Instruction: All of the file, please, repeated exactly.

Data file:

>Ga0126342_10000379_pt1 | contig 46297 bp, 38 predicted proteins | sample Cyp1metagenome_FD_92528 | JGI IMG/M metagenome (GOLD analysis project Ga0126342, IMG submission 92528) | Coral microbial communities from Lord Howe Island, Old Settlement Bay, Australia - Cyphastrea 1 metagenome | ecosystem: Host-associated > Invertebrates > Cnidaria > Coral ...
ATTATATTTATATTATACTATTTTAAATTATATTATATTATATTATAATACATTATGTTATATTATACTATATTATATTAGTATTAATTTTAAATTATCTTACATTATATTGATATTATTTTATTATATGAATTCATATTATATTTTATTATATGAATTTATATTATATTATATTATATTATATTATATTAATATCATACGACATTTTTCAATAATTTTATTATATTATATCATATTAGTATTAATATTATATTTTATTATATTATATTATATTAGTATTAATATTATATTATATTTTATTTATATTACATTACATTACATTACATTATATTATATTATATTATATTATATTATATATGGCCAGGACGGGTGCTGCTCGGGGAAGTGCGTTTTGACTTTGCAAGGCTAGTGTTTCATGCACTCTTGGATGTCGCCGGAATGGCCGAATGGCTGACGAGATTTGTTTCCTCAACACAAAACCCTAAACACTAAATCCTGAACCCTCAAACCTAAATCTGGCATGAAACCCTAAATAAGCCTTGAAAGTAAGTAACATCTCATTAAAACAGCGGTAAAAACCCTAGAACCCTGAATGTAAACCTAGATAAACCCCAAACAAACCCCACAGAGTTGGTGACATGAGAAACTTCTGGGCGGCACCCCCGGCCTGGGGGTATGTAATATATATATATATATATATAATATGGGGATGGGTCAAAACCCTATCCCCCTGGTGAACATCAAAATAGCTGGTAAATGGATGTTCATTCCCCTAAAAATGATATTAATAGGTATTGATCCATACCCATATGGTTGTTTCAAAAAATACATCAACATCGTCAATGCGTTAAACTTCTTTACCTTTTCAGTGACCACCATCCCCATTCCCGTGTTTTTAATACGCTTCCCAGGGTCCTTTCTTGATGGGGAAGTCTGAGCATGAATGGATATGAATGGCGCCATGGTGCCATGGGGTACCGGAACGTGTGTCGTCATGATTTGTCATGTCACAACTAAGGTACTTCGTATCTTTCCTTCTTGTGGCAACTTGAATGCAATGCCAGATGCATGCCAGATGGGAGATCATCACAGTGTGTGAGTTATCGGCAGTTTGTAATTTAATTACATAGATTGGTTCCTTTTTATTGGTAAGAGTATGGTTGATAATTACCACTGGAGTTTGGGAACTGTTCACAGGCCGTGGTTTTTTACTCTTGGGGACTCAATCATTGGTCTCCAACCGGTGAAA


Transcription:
>Ga0126342_10000379_pt1 | contig 46297 bp, 38 predicted proteins | sample Cyp1metagenome_FD_92528 | JGI IMG/M metagenome (GOLD analysis project Ga0126342, IMG submission 92528) | Coral microbial communities from Lord Howe Island, Old Settlement Bay, Australia - Cyphastrea 1 metagenome | ecosystem: Host-associated > Invertebrates > Cnidaria > Coral ...
ATTATATTTATATTATACTATTTTAAATTATATTATATTATATTATAATACATTATGTTATATTATACTATATTATATTAGTATTAATTTTAAATTATCTTACATTATATTGATATTATTTTATTATATGAATTCATATTATATTTTATTATATGAATTTATATTATATTATATTATATTATATTATATTAATATCATACGACATTTTTCAATAATTTTATTATATTATATCATATTAGTATTAATATTATATTTTATTATATTATATTATATTAGTATTAATATTATATTATATTTTATTTATATTACATTACATTACATTACATTATATTATATTATATTATATTATATTATATATGGCCAGGACGGGTGCTGCTCGGGGAAGTGCGTTTTGACTTTGCAAGGCTAGTGTTTCATGCACTCTTGGATGTCGCCGGAATGGCCGAATGGCTGACGAGATTTGTTTCCTCAACACAAAACCCTAAACACTAAATCCTGAACCCTCAAACCTAAATCTGGCATGAAACCCTAAATAAGCCTTGAAAGTAAGTAACATCTCATTAAAACAGCGGTAAAAACCCTAGAACCCTGAATGTAAACCTAGATAAACCCCAAACAAACCCCACAGAGTTGGTGACATGAGAAACTTCTGGGCGGCACCCCCGGCCTGGGGGTATGTAATATATATATATATATATATAATATGGGGATGGGTCAAAACCCTATCCCCCTGGTGAACATCAAAATAGCTGGTAAATGGATGTTCATTCCCCTAAAAATGATATTAATAGGTATTGATCCATACCCATATGGTTGTTTCAAAAAATACATCAACATCGTCAATGCGTTAAACTTCTTTACCTTTTCAGTGACCACCATCCCCATTCCCGTGTTTTTAATACGCTTCCCAGGGTCCTTTCTTGATGGGGAAGTCTGAGCATGAATGGATATGAATGGCGCCATGGTGCCATGGGGTACCGGAACGTGTGTCGTCATGATTTGTCATGTCACAACTAAGGTACTTCGTATCTTTCCTTCTTGTGGCAACTTGAATGCAATGCCAGATGCATGCCAGATGGGAGATCATCACAGTGTGTGAGTTATCGGCAGTTTGTAATTTAATTACATAGATTGGTTCCTTTTTATTGGTAAGAGTATGGTTGATAATTACCACTGGAGTTTGGGAACTGTTCACAGGCCGTGGTTTTTTACTCTTGGGGACTCAATCATTGGTCTCCAACCGGTGAAA